Friday, July 13, 2012

New Jobs and Labor Force Growth

To give the monthly employment report a little more precise context, I thought I’d look at trends in the growth of the labor force. The two sources I’ve consulted, both reports by the Bureau of Labor Statistics, present labor force growth projections, thus the age group 16 years old and older. The sources are here (Table 5) and here (Table 4). Very interesting.

Demography rules. What the data show is that the U.S. workforce is growing more slowly as the very large baby boom generation exits the workplace and is replaced by much smaller cohorts. I’ve taken the BLS demographic data and have expressed them as “new jobs needed every month to keep up with the growth of the workforce.” Looking at this requirement decade by decade, we get the following picture:



In the 1980s we had to add nearly 150,000 jobs every month just to keep up with new entrants to the workforce. Each succeeding decade, that minimum has dropped. At the present time, we need to add, on average 87,300 jobs just to keep afloat, as it were.

After a massive recession, such as the one we say in the 2008-2009 period—in which we lost 8.7 million jobs—only jobs above that minimum may be counted as recovery. Therefore, with relatively low levels of job creation, recovery is doubly slow. Here for instance are average monthly data to the period of recovery thus far, 2010-2012. Data for 2012 are based on six months’ results.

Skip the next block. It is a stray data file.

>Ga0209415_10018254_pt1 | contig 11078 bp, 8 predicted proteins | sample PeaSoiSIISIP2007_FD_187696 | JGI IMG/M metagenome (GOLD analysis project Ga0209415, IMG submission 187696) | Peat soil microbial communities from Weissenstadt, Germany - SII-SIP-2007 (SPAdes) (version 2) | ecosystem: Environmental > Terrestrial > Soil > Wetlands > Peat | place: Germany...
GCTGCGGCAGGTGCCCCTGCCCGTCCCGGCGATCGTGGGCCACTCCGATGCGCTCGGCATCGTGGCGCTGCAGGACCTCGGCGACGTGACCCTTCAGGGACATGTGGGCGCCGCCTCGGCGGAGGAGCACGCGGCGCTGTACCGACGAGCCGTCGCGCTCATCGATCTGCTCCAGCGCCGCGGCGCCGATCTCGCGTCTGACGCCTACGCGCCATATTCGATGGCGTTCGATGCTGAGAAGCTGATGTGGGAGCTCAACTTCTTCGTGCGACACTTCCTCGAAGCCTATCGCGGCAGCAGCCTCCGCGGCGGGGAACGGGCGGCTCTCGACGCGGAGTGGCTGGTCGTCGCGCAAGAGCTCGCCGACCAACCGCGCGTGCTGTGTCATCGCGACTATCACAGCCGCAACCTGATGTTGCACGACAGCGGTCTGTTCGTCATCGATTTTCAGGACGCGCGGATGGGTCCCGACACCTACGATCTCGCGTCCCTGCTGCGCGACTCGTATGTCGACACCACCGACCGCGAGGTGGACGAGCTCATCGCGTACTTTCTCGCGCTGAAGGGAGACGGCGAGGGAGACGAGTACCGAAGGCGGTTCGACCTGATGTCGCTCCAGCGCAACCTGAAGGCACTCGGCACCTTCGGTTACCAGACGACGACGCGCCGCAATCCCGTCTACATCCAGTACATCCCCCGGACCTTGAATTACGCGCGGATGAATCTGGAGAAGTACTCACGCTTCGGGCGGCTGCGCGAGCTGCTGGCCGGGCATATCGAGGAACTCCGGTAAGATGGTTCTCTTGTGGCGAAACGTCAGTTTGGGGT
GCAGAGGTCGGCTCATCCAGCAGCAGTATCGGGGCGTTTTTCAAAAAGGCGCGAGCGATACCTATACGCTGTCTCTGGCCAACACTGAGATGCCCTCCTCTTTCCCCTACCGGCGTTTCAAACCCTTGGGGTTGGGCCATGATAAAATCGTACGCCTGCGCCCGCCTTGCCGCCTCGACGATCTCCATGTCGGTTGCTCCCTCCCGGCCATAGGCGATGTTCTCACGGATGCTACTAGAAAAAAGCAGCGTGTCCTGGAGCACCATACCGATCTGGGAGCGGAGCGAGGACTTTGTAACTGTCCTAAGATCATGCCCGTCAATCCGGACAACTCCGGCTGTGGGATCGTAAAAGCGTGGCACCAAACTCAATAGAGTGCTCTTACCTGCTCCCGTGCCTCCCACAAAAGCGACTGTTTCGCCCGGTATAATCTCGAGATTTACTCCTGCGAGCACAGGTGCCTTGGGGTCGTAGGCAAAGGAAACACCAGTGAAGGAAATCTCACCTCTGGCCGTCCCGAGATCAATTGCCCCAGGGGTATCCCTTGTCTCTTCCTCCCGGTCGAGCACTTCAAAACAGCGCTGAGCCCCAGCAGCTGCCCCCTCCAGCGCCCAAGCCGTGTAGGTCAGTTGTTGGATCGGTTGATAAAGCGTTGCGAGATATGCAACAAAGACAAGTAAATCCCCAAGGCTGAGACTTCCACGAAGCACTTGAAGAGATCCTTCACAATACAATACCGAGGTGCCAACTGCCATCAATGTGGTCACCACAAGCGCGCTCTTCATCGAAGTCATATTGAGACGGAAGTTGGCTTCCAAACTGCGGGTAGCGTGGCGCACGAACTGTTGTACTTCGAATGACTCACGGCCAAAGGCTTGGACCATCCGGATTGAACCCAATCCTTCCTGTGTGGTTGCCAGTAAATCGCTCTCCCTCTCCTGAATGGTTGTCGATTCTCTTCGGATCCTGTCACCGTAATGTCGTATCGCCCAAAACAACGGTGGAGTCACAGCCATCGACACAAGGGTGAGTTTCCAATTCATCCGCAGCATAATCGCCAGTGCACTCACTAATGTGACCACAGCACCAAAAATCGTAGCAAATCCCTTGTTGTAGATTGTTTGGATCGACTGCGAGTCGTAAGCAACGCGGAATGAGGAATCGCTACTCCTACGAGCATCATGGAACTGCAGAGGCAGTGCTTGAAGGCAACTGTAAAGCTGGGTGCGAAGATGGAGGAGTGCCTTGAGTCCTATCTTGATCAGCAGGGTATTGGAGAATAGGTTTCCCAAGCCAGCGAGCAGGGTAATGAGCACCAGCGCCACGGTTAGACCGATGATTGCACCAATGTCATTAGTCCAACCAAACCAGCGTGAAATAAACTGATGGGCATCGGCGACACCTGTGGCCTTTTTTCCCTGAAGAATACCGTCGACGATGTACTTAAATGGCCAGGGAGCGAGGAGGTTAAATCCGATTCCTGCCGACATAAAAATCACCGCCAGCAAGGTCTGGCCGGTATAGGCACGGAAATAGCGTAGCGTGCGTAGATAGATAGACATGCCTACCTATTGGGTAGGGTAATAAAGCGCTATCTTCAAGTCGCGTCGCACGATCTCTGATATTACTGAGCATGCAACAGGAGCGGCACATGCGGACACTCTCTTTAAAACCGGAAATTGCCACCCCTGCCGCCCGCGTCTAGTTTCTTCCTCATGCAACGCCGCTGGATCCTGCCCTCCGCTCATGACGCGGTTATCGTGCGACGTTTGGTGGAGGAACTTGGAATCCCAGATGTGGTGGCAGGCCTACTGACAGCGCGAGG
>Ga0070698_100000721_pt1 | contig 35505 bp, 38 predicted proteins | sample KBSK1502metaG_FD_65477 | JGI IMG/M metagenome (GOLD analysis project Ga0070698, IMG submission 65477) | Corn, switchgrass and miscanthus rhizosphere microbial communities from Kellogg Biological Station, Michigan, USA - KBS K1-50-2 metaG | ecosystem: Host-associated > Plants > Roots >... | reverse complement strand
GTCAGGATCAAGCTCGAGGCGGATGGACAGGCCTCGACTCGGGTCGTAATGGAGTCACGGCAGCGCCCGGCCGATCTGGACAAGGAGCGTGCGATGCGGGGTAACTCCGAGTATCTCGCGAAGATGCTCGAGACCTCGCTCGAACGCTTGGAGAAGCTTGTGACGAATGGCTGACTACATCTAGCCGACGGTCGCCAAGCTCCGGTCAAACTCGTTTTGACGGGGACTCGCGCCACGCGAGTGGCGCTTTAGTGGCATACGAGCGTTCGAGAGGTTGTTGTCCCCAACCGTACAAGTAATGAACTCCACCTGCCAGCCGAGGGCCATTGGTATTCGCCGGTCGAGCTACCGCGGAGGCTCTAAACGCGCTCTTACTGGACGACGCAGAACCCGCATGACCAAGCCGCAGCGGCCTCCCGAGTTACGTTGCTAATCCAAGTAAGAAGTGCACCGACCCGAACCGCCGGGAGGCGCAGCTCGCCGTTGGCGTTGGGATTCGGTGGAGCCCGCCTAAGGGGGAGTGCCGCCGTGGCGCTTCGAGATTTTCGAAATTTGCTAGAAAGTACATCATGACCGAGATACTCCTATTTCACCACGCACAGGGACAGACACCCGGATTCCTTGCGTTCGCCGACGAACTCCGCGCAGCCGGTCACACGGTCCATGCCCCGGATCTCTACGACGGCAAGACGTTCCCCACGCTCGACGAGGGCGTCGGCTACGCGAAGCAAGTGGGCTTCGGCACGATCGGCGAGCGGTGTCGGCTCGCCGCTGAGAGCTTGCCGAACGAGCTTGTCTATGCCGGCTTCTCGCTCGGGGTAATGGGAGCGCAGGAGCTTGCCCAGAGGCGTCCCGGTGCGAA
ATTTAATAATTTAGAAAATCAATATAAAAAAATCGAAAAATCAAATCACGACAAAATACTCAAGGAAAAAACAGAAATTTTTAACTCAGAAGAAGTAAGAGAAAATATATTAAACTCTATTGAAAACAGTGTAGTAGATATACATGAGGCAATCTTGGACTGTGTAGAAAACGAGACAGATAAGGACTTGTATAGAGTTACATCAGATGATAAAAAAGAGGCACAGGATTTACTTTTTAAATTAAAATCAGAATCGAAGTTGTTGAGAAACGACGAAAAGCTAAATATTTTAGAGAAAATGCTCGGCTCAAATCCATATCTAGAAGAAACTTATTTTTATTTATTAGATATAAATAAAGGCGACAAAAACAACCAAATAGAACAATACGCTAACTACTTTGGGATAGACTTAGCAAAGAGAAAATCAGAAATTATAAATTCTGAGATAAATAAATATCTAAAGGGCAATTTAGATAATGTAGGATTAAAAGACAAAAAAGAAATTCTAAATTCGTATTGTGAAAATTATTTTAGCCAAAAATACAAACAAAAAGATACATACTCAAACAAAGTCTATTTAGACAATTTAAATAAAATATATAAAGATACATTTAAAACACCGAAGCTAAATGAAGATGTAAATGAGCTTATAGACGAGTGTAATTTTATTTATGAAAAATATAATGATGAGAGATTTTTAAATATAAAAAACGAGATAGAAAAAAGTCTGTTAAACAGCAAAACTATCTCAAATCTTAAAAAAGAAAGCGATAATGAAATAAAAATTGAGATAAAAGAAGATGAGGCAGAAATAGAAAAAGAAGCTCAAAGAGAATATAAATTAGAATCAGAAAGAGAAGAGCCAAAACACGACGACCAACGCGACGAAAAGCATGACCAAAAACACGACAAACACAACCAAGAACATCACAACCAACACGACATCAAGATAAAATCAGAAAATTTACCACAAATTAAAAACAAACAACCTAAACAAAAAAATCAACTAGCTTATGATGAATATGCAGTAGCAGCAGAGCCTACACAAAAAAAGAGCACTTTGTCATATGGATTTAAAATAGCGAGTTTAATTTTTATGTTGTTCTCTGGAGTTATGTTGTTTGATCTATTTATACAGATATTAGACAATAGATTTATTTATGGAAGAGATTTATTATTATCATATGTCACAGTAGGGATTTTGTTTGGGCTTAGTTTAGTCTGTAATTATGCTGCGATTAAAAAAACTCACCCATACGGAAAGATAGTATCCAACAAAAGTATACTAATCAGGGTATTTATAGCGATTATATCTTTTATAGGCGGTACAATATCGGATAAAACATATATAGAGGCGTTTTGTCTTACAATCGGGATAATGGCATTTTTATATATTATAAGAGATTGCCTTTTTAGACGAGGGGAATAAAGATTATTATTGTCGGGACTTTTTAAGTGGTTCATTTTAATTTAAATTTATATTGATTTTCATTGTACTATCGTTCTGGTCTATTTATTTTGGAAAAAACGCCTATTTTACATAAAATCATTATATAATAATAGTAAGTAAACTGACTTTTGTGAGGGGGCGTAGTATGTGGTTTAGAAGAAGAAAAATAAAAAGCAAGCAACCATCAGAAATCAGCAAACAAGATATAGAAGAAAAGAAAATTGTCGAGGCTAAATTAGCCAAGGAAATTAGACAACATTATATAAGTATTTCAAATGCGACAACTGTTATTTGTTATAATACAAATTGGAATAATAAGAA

Year
New Entrants (Average)
per month
New Jobs Created
per month
Jobs assignable
to the “Recovery”
2010
87,300
78,300
-9,000
2011
87,300
158,800
71,500
2012
87,300
153,700
66,400

Based on these numbers, of total jobs added in the 2010-2012 period (3.8 million), only 1.1 million were actually genuine “recovery.” The rest were just keeping up with a growing labor force—however slowly it may be growing.

The slow-down in the growth of the labor force also means that fewer people are actively working and, by their taxes, supporting the total population: the young and the old. Looked at this way, things look more grim to me. And perhaps the reason why the economy is not spouting like a brand-new, feisty young fountain is because, well, it’s an old fountain and the piping is corroded.

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